HealthDay News — For adults with HIV, the Pooled Cohort Equations discriminate myocardial infarction (MI) risk, with no improvement in model performance with addition of HIV-specific factors, according to a study published online December 21 in JAMA Cardiology.

Matthew J. Feinstein, MD, from the Northwestern University Feinberg School of Medicine in Chicago, and colleagues examined the extent to which existing and de novo estimation tools predict MI in a multicenter HIV cohort. The performance of standard of care and two new data-derived MI risk estimation models were assessed at five Centers for AIDS Research Network of Integrated Clinical System sites. Included in the assessment was a cohort of 19,829 HIV-infected adults.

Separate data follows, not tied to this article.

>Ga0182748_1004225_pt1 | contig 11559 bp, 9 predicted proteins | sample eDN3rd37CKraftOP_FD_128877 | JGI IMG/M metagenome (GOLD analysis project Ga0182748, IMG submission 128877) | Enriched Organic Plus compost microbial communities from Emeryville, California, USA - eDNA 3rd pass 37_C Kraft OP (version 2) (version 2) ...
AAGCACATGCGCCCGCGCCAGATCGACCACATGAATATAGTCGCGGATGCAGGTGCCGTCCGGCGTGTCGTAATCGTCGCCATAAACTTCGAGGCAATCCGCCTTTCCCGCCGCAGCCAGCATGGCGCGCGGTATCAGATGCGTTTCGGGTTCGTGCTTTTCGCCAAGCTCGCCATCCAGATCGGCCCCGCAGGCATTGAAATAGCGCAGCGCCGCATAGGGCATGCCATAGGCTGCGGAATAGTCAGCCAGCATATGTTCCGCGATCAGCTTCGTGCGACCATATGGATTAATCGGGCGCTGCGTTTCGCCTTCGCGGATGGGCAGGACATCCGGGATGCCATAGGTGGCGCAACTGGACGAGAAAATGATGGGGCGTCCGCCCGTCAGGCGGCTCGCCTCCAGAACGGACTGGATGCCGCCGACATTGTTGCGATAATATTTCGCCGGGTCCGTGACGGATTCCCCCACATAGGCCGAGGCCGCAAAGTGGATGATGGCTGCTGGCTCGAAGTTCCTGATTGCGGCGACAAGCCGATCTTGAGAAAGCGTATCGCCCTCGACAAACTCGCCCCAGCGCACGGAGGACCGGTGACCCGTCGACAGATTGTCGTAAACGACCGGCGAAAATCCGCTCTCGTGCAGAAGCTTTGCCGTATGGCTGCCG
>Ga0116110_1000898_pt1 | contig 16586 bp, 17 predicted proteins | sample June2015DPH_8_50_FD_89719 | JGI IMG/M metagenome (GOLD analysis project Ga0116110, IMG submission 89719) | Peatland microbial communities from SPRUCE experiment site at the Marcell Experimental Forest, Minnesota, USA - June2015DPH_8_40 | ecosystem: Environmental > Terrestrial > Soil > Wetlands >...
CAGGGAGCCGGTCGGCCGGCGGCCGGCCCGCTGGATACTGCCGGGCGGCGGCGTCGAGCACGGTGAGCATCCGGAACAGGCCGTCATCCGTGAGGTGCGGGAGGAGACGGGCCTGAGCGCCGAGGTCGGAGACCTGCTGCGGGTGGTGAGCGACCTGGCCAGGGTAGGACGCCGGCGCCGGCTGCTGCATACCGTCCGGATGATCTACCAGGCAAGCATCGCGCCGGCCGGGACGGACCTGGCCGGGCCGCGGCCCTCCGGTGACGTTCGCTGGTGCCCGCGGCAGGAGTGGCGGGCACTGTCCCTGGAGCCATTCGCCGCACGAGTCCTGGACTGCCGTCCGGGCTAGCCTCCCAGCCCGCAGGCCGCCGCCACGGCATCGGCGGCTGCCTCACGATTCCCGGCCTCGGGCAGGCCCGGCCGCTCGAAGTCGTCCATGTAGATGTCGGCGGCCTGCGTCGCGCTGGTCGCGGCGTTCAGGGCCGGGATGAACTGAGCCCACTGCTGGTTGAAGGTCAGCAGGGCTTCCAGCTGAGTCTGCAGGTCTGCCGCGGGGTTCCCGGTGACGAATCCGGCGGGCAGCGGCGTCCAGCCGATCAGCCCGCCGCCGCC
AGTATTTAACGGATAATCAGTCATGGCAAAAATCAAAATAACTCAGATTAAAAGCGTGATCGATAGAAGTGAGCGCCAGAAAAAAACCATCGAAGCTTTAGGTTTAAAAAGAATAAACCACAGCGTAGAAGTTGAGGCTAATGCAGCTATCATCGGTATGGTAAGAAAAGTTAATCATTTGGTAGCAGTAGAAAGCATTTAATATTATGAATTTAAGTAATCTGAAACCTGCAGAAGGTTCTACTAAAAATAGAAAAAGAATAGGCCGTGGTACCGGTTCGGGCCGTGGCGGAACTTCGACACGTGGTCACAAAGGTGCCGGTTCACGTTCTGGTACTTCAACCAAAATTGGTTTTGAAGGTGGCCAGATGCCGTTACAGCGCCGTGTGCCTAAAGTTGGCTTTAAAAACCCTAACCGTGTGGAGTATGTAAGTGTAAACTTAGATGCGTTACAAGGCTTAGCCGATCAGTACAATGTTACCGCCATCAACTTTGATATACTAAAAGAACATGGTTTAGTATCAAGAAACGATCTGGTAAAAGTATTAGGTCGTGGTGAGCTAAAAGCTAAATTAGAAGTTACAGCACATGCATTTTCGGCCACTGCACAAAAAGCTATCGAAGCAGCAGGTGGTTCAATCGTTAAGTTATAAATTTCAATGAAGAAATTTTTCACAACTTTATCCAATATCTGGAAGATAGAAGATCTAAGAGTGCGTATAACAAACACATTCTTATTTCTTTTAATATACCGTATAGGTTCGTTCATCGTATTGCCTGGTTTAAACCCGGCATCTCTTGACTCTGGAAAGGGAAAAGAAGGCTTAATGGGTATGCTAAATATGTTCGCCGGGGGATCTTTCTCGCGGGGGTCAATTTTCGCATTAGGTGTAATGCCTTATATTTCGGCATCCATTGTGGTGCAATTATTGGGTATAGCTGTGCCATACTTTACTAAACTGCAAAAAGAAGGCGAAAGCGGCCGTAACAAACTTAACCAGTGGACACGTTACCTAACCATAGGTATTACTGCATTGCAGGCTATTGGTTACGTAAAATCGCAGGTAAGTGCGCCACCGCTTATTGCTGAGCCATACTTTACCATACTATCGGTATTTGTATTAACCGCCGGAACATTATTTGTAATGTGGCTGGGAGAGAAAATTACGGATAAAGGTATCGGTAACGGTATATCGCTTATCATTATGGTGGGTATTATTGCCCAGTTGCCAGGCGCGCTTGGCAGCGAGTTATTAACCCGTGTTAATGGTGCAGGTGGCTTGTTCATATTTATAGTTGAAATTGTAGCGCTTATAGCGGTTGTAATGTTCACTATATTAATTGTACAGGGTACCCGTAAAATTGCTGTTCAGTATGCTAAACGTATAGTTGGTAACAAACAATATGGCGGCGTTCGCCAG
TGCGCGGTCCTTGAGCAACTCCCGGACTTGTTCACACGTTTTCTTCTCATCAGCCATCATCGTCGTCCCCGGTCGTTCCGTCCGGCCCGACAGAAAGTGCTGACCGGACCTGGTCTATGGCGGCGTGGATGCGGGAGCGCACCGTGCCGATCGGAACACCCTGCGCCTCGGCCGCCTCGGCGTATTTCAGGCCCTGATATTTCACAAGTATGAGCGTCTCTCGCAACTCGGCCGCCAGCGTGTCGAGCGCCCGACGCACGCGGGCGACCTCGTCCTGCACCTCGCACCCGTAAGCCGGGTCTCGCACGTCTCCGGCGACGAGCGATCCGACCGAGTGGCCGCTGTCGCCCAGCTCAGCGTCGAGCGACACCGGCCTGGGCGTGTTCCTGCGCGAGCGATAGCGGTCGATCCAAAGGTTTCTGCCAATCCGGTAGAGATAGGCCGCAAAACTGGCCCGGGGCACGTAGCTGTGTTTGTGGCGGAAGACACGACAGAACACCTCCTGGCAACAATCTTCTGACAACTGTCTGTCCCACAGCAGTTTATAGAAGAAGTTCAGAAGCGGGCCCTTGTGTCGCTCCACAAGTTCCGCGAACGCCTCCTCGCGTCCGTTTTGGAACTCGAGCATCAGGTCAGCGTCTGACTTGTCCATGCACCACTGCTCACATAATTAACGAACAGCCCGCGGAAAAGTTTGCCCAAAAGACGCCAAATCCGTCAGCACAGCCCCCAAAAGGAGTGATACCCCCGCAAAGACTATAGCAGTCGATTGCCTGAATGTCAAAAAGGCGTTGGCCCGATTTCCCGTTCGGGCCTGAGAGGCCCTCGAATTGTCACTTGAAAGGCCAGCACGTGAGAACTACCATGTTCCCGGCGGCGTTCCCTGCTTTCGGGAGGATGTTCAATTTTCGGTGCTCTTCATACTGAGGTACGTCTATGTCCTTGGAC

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The researchers found that MI rates were higher for black men and women than white men and women, and for older participants and participants who were not virally suppressed. MI risk was adequately discriminated by the 2013 Pooled Cohort Equations, which predict composite rates of MI and stroke (Harrell C statistic = 0.75). Weak calibration was seen in two data-derived models incorporating HIV-specific covariates in a validation sample, with similar risk discrimination (Harrell C statistic = 0.72 and 0.73 respectively).

“The Pooled Cohort Equations discriminated MI risk and were moderately calibrated in this multicenter HIV cohort,” the authors write. “As HIV-infected cohorts capture and assess MI and stroke outcomes, researchers should revisit the performance of risk estimation tools.”

Several authors disclosed financial ties to the pharmaceutical and medical technology industries.

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